David Banner’s New Year’s Resolutions for the Black Community in 2012

The outspoken entertainer offers up three key lessons for Black America in the New Year

LeBron James, Dwayne Wade, Chris Bosh holding Miami Heat jerseys

Miami's Big 3 (Image: Getty)

New Year’s Resolutions

So, in 2012, what can the Black community learn from each of these three aforementioned scenarios? The answer is… much.

Lesson 1

The story of LeBron, Dwyane and Chris is a lesson in uniting of the now fractured Black community toward the common goals of economic and political independence. LeBron’s story also represents the shedding of the “crabs in a barrel,” “dog eat dog” pursuit of individual advancement and the adoption of group cooperation toward a collective goal. Much like LeBron, Dwyane and Chris, the Black community, collectively, has both the skills and the resources to act independently.

New Year’s Resolution 1: Assert Our Economic and Financial Independence Through Group Economics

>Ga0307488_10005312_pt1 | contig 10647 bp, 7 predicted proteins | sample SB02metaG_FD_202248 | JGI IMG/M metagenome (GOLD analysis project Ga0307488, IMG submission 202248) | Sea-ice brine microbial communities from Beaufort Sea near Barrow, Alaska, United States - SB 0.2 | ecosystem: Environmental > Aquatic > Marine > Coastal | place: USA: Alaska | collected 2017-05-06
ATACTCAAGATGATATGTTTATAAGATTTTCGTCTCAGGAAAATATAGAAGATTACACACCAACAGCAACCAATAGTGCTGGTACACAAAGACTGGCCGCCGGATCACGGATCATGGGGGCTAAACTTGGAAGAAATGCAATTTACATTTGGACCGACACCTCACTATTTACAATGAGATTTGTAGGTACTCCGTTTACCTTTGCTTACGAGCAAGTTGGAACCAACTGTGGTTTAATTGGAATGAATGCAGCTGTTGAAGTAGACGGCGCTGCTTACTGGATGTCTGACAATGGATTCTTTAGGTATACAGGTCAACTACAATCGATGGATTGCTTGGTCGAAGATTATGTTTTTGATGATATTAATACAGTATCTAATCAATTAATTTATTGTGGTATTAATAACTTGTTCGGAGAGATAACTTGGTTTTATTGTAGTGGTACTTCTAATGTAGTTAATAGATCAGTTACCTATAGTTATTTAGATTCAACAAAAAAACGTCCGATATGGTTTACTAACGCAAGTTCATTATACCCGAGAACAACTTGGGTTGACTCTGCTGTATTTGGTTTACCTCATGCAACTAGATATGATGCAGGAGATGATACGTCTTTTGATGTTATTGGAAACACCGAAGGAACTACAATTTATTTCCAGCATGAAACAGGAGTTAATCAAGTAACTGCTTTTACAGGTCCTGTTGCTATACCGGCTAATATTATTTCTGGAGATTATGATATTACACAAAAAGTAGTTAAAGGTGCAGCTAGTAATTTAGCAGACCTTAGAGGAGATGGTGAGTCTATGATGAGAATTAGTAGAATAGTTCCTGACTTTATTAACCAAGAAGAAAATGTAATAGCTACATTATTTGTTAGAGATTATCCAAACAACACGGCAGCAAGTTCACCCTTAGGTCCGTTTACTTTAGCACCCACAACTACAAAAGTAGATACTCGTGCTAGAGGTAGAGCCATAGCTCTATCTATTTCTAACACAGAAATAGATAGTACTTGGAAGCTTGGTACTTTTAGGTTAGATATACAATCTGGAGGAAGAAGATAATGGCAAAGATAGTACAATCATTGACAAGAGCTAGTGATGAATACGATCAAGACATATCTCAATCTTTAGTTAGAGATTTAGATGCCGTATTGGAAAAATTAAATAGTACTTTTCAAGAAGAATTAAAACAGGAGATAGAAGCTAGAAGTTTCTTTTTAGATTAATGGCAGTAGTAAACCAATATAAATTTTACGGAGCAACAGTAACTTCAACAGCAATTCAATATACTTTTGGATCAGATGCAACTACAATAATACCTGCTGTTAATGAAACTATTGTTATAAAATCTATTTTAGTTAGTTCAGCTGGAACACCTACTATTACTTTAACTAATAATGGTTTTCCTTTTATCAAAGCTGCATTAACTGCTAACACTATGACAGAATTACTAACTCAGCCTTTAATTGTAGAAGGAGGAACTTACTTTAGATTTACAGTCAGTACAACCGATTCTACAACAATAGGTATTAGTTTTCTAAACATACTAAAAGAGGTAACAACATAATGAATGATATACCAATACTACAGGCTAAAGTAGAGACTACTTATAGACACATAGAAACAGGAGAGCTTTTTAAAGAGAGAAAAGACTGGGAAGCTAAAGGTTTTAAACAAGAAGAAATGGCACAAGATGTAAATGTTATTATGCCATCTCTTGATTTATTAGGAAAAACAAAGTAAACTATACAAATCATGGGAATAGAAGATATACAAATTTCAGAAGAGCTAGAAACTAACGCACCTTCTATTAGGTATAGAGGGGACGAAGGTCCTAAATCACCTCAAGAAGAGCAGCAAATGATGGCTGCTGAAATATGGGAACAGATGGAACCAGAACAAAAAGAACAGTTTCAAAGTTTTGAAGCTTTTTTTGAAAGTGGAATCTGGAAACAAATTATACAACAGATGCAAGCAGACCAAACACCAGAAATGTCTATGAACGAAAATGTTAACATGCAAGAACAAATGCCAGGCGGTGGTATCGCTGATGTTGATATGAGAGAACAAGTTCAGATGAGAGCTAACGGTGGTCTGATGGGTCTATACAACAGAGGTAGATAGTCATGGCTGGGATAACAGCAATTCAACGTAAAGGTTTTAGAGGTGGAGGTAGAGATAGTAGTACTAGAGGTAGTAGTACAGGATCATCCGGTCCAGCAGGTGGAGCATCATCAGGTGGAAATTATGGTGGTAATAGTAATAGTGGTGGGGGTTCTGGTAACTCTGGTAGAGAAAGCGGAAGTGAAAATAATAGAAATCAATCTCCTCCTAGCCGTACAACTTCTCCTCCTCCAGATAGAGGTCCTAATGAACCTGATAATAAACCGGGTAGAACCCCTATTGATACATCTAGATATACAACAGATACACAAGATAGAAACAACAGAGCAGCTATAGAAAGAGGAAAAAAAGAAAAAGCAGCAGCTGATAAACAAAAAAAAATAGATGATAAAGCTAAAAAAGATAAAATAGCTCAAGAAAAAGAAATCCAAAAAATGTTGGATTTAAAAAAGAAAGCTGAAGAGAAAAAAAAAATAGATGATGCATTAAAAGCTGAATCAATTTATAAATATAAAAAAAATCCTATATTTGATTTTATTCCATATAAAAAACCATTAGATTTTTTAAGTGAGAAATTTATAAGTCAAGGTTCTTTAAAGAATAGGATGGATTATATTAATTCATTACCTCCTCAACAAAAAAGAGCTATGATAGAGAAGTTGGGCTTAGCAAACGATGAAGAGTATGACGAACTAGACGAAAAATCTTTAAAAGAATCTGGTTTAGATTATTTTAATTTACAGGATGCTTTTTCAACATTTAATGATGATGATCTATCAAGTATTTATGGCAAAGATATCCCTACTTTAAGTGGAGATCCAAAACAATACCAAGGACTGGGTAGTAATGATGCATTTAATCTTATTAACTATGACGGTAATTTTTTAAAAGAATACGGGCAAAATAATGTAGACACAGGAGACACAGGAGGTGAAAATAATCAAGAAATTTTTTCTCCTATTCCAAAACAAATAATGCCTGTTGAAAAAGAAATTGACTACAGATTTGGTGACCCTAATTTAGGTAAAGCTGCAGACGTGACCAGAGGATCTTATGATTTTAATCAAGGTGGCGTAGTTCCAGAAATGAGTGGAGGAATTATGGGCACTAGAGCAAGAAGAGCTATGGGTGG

A recent report that garnered much attention highlighted the immense spending power of the Black community. According to the study, by the year 2015 the total spending power of the Black community will exceed $1 trillion. Put simply, as Black people we spend an amount of money that makes us the equivalent of the 16th largest nation on earth. But, as our present condition clearly shows, merely HAVING money to spend doesn’t equate to having “power” or experiencing “progress.” The fact of the matter is we don’t practice group economics. What good is having the spending power of $1 trillion if that money only circulates within the Black community zero to one time? Other economically successful communities (Hispanic, Asian and Jewish) see their dollars circulate within their communities 6, 9 and 12 times before it’s spent outside of their community.